The critic, who died Sunday at 94, worried that critical indifference would give rise to more of it.
On the jacket of my copy of “Acid Test,” a 1963 collection of essays by John Simon, a blurb reads: “When Simon writes about a book, you will want to read it or you will not need to read it.” Praise for a culture critic doesn’t get much higher than that.
Simon died Sunday at the age of 94. We met once, briefly, almost 20 years ago, but I didn’t know him. At the time he was still writing for National Review, among other publications, and I was moonlighting as a film critic for the New York Sun. I enjoyed reading film criticism almost as much as I enjoyed watching films, and Simon was far and away my favorite—not because I necessarily agreed with his opinions but because he made me reflect on my own.
English was Simon’s fifth language, and his knowledge of art, poetry and literature was at least as deep as his knowledge of film. But it wasn’t simply erudition and versatility that distinguished his writing in the 1960s and ’70s, a period widely regarded as the heyday of film criticism. It was also his approach to criticism itself, which included unfailingly high standards and a brutal honesty that wasn’t always appreciated by actors and filmmakers, never mind his fellow critics.
Simon argued that film criticism was much like any other kind of criticism. His job was not to indulge the people who make films or even the people who watch them. “It is not for the critic to do the reader’s thinking for him; it is for the critic to do his own thinking for the reader’s benefit,” he wrote. He often was accused of being overly harsh in his assessments, but to his mind it was his fellow critics who were overly generous. Long before Gene Siskel and Roger Ebert helped reduce film criticism to “thumbs up” or “thumbs down,” Simon was sounding the alarm. His worry was that critical indifference to bad art, or insufficient opposition to it, would “give rise to further bad art and drive out the good.”
Simon sometimes reviewed not only the movie but other reviews of the movie. A good example is his take on Brian DePalma’s 1980 film, “Dressed to Kill,” which was popular with critics and audiences alike. Simon was having none of it.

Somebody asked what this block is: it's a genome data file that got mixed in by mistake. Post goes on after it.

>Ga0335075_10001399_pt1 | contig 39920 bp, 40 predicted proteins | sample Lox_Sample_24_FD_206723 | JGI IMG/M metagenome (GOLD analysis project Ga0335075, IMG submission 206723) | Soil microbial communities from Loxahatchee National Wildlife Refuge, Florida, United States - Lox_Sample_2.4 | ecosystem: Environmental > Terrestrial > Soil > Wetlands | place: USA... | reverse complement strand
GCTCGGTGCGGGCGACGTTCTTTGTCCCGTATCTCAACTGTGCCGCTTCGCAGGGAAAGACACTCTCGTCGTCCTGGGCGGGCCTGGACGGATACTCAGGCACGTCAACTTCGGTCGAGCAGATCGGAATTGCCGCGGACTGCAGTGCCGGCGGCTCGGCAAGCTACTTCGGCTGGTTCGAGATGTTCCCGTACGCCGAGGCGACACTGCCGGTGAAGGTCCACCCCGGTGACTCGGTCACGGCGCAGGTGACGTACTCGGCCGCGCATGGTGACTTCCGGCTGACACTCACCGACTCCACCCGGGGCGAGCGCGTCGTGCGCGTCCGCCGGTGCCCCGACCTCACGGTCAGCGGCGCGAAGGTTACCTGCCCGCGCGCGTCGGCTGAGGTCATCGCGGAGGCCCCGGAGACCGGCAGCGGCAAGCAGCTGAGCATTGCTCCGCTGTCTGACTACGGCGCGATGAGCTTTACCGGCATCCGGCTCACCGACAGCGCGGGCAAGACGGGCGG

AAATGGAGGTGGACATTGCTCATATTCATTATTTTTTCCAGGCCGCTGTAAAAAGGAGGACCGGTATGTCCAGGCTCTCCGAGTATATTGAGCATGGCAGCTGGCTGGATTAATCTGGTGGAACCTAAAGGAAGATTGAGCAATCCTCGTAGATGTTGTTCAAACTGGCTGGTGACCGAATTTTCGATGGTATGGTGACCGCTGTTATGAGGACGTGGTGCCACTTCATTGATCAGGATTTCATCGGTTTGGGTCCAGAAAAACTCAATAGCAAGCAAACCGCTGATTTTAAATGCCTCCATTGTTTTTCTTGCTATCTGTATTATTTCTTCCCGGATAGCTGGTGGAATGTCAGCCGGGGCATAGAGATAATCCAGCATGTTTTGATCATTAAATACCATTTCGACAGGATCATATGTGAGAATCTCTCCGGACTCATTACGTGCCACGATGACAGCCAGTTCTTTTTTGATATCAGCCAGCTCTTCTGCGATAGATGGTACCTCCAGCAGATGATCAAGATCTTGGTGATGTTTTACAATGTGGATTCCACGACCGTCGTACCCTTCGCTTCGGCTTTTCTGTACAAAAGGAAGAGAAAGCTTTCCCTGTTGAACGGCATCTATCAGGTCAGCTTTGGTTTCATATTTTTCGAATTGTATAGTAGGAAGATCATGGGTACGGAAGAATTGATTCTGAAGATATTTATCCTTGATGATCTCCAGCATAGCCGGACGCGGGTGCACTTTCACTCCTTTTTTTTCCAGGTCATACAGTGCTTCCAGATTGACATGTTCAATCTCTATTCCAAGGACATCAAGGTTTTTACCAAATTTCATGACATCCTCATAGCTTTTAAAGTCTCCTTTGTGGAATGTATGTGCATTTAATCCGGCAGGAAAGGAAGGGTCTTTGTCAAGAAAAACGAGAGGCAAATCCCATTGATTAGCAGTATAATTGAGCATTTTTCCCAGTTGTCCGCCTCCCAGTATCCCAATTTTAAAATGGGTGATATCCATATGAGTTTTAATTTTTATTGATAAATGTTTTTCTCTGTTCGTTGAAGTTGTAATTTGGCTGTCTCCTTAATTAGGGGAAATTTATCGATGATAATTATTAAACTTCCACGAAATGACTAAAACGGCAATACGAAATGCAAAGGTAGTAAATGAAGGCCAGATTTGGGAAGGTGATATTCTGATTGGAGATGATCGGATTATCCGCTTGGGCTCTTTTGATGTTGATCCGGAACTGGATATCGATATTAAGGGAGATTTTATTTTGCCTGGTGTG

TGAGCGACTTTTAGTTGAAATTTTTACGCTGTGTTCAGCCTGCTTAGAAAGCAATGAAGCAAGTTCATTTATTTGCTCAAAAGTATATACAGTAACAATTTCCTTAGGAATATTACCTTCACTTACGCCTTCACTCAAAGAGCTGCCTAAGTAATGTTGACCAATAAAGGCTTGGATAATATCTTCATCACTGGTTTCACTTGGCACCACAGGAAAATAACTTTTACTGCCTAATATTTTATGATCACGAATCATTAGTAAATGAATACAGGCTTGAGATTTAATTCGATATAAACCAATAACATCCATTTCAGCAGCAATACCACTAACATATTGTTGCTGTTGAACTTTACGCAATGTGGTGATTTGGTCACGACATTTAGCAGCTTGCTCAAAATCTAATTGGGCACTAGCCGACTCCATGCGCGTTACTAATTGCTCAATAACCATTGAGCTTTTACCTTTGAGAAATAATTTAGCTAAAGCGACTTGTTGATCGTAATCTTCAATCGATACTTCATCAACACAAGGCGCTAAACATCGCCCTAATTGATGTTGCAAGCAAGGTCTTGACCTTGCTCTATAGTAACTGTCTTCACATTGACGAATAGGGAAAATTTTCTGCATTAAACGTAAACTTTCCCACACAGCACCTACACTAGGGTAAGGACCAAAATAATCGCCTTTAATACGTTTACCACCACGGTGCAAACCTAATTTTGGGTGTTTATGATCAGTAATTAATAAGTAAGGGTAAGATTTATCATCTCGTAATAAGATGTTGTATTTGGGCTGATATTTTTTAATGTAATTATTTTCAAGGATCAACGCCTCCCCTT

He begins his review by citing what he considered excessive praise of the film from the likes of Pauline Kael, who wrote, “It is hardly possible to find a point at which you could tear yourself away from this picture.” Next, Simon notes the long lines outside cinemas that were showing the movie, which disappointed him. Finally, we get his own summary of the movie, which offers up little more than “sophomoric soft-core pornography, vulgar manipulation of the emotions for more sensation, salacious but inept dialogue that is a cross between comic-strip Freudianism and sniggering double entendres, and a plot line so full of holes as to be at best a dotted line.” And that’s just the first paragraph.
Simon’s uncompromising judgments translated into a ton of negative reviews of movies and performances, and in a career that spanned more than five decades it’s hardly surprising that some of them don’t hold up very well. For better or worse, society’s tastes have proven to be more malleable than Simon’s. He dismissed “The Godfather” as “one of the sleazier films to achieve overwhelming public, and considerable critical, success.” He described Diane Keaton as “supremely untalented.” And he had no use for “The Graduate,” bristling at its “oversimplification, overelaboration, inconsistency, eclecticism, obviousness, pretentiousness” and “rock bottom” soundtrack. Somewhere, Simon and Garfunkel are probably still laughing at that one.
According to the New York Times, his 1972 collection, “Reverse Angle,” discusses 245 films and recommends 15 of them. But then, cultural criticism for Simon was never a popularity contest. As he put it: “Critics are after something far more elusive: pursuing their own reactions down to the rock bottom of their subjectivity and expressing them with utmost artistry, so that what will always elude the test of objective truth will at least become a kind of art: the art of illumination, persuasion, and good thinking and writing.”
Simon was still writing to the end. His final post on his blog is dated Oct. 27, and there’s no indication that he’d gone soft in his dotage. “One person’s critic is another person’s crackpot,” he wrote. “I myself prefer being considered a creep, but that is what you get for having what Vladimir Nabokov called ‘Strong Opinions.’ ”
Fortunately, we still have other cultural critics— Kyle Smith, Armond White, Bruce Bawer, James Bowman, Stanley Crouch —who share Simon’s willingness to go it alone, come what may. Unfortunately, we have lost the leader of the pack.
This piece originally appeared in The Wall Street Journal (paywall)
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